My Playing for the Duchess of Windsor


By Stanley Paul



My first job in New York City was at a little club located on the corner of East 55th Street and Second Avenue. It wasn’t a fancy place, just one of the many clubs in those years that featured a piano player. It was 1960, my hours were from 10:00 PM to 4:00 AM, and I was getting $125 a week. (Can you imagine?)

One night, a very well-dressed couple came into the club and sat at a table beside the piano. They seemed different somehow from the customers who usually frequented the club – they were much more sophisticated – and they asked me if I would play a Cole Porter song for them (Miss Otis Regrets, a song from the 1930s). At the time, I had been working hard to add Cole Porter to my repertoire, so I was proud of myself for knowing what they had requested.

The couple stayed until the club closed, at which point they asked me what my hours were. They were delighted when I answered that I started at 10:00 PM. They then asked me if I’d like to play an early party they were giving on Saturday evening… I was so excited that someone requested me to play for their event, especially when I heard the address: Park Avenue. I had walked past the street’s great buildings many times, and often wondered what it must be like to look out from them instead of looking up at them. Now, I was about to find out.

I put on my tuxedo and showed up at their building that Saturday evening at 7:00 PM. As the doorman announced me, I just stood there gaping. Entering their living room, I couldn’t believe what I was seeing: it was as big as a restaurant and decorated with beautiful antique furniture. I took my place at the Steinway baby grand, in the midst of women wearing beautiful gowns and men in white tie–remember, this is when everyone dressed, so different than today. Nobody was really paying any attention to me, but I didn’t care. I was pleased just to be a part of it, trying to take in the elegant surroundings.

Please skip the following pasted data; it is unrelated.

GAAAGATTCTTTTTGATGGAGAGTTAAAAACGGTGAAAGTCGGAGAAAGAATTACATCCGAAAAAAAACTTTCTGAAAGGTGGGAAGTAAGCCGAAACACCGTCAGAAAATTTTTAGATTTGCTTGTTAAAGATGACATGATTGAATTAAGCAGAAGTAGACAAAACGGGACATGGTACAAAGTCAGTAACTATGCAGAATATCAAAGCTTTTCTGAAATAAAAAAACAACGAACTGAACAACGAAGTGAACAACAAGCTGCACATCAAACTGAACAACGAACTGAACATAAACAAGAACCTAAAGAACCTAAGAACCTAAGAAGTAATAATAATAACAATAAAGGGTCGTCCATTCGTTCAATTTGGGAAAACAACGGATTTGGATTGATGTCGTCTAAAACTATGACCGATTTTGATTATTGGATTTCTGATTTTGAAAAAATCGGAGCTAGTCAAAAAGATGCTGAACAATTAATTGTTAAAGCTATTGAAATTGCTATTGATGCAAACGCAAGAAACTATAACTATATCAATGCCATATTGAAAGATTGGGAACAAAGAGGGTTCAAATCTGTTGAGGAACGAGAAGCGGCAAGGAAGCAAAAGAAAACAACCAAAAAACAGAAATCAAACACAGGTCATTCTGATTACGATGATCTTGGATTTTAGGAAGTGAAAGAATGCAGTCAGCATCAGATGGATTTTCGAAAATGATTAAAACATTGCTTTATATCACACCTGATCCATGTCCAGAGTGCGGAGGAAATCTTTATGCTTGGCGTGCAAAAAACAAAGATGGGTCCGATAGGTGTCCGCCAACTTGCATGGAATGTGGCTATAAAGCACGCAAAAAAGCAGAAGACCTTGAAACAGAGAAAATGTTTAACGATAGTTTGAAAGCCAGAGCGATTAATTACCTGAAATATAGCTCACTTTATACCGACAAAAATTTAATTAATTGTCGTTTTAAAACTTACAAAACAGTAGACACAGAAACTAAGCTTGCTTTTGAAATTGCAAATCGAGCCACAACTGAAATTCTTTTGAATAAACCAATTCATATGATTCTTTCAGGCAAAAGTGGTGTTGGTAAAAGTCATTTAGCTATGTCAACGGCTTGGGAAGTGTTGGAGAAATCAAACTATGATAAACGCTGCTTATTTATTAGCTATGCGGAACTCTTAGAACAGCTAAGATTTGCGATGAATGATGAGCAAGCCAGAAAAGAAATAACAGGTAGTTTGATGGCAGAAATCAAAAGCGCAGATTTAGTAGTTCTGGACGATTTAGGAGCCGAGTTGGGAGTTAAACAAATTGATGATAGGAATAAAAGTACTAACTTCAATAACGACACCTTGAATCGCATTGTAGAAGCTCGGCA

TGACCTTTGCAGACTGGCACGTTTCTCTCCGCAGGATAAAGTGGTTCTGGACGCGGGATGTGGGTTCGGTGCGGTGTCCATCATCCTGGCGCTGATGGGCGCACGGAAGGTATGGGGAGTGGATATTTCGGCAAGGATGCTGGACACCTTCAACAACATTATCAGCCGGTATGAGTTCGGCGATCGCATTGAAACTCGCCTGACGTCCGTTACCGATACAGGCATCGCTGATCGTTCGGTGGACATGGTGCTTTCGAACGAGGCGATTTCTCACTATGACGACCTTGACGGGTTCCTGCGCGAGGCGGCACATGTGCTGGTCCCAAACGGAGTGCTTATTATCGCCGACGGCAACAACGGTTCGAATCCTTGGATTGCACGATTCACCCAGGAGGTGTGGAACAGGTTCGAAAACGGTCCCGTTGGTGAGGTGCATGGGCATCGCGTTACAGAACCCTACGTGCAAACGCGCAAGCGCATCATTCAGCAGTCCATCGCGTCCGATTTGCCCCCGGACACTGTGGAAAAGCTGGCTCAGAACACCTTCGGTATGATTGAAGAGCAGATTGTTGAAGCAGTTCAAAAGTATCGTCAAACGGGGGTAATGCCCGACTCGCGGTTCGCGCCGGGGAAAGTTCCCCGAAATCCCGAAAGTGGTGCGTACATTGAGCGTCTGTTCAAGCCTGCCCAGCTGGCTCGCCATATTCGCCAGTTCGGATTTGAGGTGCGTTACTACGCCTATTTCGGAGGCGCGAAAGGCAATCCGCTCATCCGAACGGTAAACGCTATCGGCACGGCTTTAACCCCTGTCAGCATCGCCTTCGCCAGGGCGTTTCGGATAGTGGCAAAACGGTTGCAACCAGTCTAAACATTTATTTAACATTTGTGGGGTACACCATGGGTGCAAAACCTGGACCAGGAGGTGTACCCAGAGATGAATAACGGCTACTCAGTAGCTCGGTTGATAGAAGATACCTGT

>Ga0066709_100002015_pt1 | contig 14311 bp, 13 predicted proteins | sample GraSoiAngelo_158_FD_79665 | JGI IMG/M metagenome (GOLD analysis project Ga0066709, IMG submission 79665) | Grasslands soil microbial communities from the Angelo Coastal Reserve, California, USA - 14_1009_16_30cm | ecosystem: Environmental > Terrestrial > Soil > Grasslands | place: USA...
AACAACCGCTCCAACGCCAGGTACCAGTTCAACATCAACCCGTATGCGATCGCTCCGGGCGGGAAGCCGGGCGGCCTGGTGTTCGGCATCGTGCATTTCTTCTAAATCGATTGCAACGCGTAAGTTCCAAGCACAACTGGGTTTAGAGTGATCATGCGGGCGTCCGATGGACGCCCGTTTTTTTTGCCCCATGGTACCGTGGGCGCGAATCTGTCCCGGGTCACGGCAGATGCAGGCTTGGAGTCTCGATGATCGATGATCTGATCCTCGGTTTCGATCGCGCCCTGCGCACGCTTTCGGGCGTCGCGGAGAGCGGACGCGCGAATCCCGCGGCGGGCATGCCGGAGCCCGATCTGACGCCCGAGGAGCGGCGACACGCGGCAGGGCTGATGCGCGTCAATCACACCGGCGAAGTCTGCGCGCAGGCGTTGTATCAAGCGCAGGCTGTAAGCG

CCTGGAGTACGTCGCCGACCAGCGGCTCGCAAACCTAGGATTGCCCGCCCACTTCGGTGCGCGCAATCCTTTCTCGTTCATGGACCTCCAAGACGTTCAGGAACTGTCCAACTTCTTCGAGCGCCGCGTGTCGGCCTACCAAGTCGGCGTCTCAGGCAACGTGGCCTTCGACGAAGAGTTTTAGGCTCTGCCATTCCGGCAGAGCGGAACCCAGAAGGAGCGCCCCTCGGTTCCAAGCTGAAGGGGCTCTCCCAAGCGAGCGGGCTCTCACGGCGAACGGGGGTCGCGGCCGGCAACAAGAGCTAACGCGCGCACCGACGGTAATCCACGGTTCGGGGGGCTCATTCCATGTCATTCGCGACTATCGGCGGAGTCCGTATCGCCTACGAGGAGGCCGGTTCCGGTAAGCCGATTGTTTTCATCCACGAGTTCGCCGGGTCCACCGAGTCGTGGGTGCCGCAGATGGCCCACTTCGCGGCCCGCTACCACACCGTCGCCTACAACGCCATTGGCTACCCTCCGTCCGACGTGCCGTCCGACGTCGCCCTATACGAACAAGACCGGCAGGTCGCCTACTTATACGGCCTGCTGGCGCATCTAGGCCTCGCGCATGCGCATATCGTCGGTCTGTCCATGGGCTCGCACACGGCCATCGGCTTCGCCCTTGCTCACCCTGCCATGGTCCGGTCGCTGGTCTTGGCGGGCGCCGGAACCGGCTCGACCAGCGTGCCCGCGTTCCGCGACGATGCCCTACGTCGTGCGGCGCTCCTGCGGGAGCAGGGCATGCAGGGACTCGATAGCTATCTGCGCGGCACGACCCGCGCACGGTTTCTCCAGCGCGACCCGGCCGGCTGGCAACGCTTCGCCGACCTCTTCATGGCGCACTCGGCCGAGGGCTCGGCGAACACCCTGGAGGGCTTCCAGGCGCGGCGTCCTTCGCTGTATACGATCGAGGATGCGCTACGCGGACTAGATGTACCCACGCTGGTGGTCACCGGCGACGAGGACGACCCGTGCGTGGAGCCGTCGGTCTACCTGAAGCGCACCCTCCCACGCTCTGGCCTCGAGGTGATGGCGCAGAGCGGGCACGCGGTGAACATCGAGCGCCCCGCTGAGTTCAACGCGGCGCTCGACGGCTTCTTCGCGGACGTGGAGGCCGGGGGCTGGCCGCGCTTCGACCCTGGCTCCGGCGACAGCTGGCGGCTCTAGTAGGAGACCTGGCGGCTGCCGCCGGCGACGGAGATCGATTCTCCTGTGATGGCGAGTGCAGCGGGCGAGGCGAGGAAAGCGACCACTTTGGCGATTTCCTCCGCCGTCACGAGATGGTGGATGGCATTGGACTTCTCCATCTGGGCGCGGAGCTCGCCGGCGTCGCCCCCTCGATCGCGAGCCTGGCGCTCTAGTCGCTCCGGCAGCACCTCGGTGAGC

Within a short time, I was receiving lots of calls, all asking me to play for similar type parties. I was on the “playing for rich people” circuit, and loving every minute of it! My repertoire was daily growing, adding Noël Coward, Rodgers & Hart, and every Cole Porter song in the book.

A few weeks later at one of these parties, a very striking, older woman stood by the piano watching me for a while, then asked, “Could you play a little Cole?” I remember just gawking at her thinking, “Who is this person? I think I’ve seen her picture in the paper or somewhere.” I knew she had to be someone special since people seemed to be fawning over her. I thought she might have been a silent film star or something.

She was quite regal and dressed so elegantly, though not quite what I’d consider pretty. When she moved across the room, she just sort of floated. And the jewels she wore! With them alone, you could pay the national debt! I was mesmerized!

During my break, I went into the kitchen (where I always went between sessions) and asked one of the kitchen helpers who “that lady standing by the piano” was.

“That’s the Duchess o’ Winza!” I was told.

“Winza? Where’s Winza?” I asked, never having heard of the place before.

“Not Winza, Winza!” she repeated in her thick Brooklyn accent, a sarcastic expression on her sour face. “Ya know… in England? The royal family? Ever hear o’ them?”

“She’s royalty?”

“No, of course not! You just don’t get it, do ya?”

At that, she disappeared through the door with a tray of just-filled champagne glasses.

“So who is she?” I asked the cook, still not the slightest bit enlightened.

“Ever hear of Wallis Simpson?” he said.

“You mean the woman who married the King of England?” I gasped.

“Well, thanks to her he ain’t now!” he scowled, as voices from everywhere suddenly started in.

One of them chimed in, “You know I, hear they even get paid for coming to these parties.”

“Leave it to the kitchen to help fill you in!” I thought as I quietly slipped back out into the living room, remaining behind my piano for the rest of the evening.

It was a night I shall never forget!


Photo credit:  Bachrach studio

From the personal collection of Stanley Paul